In addition to lifters with EDM holes, Vizard suggests grooving the lifter
bores to provide additional oiling the the cam lobes and lifter faces.
Whether lobes like these are suitable for a daily driver is debatable.
FWIW, Mike had to pull the heads due to an unrelated valve guide issue when
the engine had less than 3000 miles on the rebuild and the wear appeared
normal (didn't lose any lobes on break-in).
Vizard's intensity rule-of-thumb in the article referenced above apply to
hydraulic lifters. To bypass the clearance ramps, solid liter intensity is
the difference between duration at 0.020" and 0.050". I don't really have
a handle on acceptable (from a wear standpoint) solid flat tappet intensity.
Does anyone have long term experience with an aggressive lobe solid flat
tappet cam on the street? Everything I have experience with is in a street
toy with low miles. I've got a couple of engines going together soon
(Rover/Buick aluminum V8's which have a smaller base circle and lifter)
where we've got to make the hydraulic roller versus solid flat tappet
decision so any input is appreciated.
P.S. Some thoughts on flat tappet cam wear from an engine builder I know.
"For flat tappet cams, the diameter of the lifter or the length and
curvature of the finger follower defines the limits of possible profiles.
Once your pressure line gets to the edge of the follower, there's no more
to be had... That's geometry. It does make a difference; that's why flat
tappet racing lobes are specified by lifter diameter, and why rollers go
to inverted flanks.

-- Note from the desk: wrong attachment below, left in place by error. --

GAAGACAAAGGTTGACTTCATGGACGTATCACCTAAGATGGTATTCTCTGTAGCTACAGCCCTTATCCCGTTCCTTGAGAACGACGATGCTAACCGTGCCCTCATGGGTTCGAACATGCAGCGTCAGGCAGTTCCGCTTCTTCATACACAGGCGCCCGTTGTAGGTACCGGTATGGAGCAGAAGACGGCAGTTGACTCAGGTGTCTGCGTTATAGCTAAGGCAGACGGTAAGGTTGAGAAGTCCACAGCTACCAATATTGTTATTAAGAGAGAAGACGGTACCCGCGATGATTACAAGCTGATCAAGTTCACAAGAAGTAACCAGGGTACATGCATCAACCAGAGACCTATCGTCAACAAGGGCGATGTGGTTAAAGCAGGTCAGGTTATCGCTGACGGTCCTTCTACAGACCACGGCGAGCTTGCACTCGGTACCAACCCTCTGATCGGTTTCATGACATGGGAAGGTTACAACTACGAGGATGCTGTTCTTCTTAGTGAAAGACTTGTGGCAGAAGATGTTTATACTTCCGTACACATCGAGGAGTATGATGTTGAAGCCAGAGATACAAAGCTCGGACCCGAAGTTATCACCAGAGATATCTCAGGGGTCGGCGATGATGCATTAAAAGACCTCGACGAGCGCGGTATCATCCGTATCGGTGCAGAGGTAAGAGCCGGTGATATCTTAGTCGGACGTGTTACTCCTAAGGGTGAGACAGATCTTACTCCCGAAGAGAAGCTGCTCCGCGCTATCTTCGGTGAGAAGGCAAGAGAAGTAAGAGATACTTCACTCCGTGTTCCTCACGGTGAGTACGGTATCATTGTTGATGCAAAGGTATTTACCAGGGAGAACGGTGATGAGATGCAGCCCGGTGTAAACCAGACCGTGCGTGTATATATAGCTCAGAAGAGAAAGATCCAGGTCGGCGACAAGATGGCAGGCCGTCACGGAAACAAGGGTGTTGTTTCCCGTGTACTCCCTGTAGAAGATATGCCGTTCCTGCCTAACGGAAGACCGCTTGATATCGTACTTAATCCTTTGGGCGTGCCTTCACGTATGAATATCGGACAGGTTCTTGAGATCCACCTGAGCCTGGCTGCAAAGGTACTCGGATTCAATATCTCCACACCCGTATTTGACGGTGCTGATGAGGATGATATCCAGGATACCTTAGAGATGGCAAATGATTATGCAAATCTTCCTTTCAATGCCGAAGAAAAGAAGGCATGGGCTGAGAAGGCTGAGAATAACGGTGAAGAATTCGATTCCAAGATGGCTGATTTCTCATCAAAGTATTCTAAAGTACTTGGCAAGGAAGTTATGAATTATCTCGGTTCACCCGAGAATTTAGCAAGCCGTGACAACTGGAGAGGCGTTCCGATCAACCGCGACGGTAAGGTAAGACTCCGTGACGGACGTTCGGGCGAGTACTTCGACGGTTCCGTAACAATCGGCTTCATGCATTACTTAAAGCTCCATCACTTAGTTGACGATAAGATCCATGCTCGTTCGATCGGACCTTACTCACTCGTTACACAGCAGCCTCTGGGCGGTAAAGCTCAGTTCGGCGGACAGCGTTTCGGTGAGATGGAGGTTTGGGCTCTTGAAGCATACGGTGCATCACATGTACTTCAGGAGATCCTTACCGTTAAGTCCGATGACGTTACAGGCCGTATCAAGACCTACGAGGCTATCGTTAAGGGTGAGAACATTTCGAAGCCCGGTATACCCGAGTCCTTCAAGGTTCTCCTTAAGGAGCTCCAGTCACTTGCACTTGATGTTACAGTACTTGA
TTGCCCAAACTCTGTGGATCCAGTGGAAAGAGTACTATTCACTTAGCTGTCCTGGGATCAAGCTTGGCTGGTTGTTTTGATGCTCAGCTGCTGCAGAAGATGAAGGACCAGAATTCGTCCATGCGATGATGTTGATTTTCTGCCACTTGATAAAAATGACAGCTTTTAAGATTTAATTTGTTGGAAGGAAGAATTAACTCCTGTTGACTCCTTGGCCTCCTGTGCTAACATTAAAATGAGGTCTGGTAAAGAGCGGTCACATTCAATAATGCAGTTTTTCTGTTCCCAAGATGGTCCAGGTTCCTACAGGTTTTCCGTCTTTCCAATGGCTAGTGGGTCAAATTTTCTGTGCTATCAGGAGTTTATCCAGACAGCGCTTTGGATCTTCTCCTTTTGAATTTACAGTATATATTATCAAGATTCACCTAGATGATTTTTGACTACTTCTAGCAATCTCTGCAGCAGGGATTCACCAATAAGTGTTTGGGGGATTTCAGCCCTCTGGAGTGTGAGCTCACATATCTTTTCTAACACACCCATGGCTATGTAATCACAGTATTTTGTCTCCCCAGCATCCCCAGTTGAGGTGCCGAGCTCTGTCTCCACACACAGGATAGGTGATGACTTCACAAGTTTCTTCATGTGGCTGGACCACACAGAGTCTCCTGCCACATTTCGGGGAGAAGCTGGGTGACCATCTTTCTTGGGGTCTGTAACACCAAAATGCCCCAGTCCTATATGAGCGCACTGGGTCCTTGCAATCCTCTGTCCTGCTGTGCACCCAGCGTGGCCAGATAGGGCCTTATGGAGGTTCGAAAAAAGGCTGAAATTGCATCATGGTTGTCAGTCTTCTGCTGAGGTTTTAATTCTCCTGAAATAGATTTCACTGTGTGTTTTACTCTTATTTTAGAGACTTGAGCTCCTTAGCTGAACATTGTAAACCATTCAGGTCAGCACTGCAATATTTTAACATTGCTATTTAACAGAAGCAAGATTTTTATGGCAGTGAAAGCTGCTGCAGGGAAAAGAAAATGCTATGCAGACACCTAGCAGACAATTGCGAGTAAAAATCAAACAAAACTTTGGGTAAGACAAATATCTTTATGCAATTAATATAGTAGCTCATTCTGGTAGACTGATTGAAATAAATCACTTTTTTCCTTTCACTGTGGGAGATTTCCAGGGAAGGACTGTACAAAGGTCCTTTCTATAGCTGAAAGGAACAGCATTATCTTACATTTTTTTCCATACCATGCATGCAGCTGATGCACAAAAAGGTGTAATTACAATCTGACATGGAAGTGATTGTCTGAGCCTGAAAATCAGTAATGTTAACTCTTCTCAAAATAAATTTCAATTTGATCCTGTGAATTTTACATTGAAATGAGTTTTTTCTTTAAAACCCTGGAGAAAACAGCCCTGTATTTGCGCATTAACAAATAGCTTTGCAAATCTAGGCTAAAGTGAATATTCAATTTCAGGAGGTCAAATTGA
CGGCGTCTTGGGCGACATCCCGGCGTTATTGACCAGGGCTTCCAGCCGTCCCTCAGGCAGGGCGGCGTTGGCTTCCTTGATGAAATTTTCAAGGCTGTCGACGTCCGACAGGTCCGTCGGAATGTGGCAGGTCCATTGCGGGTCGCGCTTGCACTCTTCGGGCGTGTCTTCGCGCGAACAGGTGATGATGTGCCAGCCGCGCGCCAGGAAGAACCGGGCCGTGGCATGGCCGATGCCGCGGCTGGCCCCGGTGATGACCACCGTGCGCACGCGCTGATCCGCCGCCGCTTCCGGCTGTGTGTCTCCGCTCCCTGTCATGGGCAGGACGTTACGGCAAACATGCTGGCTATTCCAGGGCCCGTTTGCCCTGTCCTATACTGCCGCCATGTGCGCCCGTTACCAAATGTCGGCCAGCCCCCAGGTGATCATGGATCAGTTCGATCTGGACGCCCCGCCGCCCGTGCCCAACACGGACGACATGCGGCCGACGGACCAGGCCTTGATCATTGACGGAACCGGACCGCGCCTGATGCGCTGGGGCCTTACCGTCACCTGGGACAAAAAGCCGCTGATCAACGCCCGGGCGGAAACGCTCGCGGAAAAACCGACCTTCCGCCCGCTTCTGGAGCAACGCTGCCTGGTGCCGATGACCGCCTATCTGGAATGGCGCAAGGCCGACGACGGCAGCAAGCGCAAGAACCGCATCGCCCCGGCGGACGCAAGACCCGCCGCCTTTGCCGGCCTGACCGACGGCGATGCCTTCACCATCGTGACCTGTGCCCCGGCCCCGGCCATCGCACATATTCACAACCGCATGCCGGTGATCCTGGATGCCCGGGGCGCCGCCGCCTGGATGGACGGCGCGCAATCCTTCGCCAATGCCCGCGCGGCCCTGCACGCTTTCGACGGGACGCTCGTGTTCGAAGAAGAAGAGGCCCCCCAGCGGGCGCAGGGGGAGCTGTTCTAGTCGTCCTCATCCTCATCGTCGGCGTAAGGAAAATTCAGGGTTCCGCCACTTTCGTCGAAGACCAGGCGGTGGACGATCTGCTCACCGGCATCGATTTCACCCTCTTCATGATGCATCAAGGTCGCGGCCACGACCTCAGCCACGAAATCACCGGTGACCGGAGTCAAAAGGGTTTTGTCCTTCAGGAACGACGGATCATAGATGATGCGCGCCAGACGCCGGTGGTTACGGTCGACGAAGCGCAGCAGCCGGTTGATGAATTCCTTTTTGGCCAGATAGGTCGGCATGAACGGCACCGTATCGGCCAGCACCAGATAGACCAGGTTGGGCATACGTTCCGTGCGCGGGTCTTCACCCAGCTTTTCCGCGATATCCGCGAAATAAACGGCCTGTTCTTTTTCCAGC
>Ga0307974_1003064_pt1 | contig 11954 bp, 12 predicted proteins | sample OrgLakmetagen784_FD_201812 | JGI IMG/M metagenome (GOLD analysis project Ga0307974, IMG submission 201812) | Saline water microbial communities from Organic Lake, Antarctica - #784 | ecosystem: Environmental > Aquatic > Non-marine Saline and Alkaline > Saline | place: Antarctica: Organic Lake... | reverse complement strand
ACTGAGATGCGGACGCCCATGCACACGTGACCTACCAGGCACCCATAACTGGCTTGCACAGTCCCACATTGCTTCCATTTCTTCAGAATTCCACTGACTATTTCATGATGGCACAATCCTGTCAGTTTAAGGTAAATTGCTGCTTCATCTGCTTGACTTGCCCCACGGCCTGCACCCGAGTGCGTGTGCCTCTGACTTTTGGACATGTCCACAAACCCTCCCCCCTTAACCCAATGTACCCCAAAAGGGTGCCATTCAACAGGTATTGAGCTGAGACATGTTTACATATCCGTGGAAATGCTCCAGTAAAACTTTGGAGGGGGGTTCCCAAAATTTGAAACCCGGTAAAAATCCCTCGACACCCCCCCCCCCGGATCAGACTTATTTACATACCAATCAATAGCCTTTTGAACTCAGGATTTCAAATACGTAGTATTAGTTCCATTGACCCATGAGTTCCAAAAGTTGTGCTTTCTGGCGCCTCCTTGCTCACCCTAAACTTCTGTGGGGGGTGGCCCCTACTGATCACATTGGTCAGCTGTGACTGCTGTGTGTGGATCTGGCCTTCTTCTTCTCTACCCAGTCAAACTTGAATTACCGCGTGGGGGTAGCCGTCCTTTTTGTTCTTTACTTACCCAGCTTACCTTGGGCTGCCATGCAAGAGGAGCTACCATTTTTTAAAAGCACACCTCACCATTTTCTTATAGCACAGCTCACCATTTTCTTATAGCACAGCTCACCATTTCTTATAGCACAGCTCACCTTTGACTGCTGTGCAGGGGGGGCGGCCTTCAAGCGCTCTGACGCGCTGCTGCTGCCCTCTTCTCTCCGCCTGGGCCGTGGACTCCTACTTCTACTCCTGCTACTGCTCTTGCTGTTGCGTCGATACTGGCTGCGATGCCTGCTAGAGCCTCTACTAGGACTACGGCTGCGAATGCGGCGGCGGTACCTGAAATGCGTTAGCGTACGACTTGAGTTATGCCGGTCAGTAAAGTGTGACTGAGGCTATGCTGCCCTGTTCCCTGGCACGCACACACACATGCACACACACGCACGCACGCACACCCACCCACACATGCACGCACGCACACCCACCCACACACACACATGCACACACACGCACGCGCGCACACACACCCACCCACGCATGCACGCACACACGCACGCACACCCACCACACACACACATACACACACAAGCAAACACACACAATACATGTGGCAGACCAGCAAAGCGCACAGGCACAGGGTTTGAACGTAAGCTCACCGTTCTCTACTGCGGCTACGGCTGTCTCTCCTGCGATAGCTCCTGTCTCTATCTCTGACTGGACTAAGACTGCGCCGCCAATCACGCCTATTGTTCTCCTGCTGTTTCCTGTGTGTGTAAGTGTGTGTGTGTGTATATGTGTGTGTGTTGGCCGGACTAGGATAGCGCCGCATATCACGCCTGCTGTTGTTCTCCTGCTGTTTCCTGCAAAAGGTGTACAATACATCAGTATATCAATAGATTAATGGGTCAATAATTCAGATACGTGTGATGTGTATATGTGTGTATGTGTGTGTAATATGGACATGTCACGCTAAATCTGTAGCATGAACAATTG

Then you need ramps to take up the slack on opening, and to keep from
pounding things on closing. That further restricts allowable profiles.
Then you come to the big real-world part - wear. For a flat tappet,
wear is pretty much a function of load at the pressure line. That's why
Detroit cams are all so wimpy. They had to last 75,000 or more miles
without wearing to the point where they had to be replaced. For
hydraulic rollers, oil viscosity and pressure are your main limits,
where leakdown starts to change the valve motion significantly from the
lobe motion. And remember, that's assuming a 10 year old car that still
has the oil it left the factory with, in a worst-case service condition,
like pulling a camping trailer in New Mexico in the summer.
For a "performance" cam, longevity is sacrificed first. You can load
the cam more heavily, and shorten the ramps, and pick up lots of "free"
power by kicking the valves open faster and closing them sooner.
Competition Cams is infamous for this; some of their more aggressive
street cams seldom saw more than 20,000 miles before rounding off lobes
or hollowing lifter bases. They did
perform as advertised.
For "street" cams, you have to assume the stock valves springs are being
used, because a largish fraction of your customers will
running them. Getting more area under the curve with stock springs is a
damned good trick; you can whack it off the seat, but you have to stop
lifting early and carefully to keep the valvetrain together at max lift,
and you have to set the valve down carefully to keep it from bouncing.
Drag cams are quite specialized now, which is why you see the lobes
separated from circle track stuff. Longevity on a cutting-edge drag cam
is often less than a dozen runs for a flat tappet."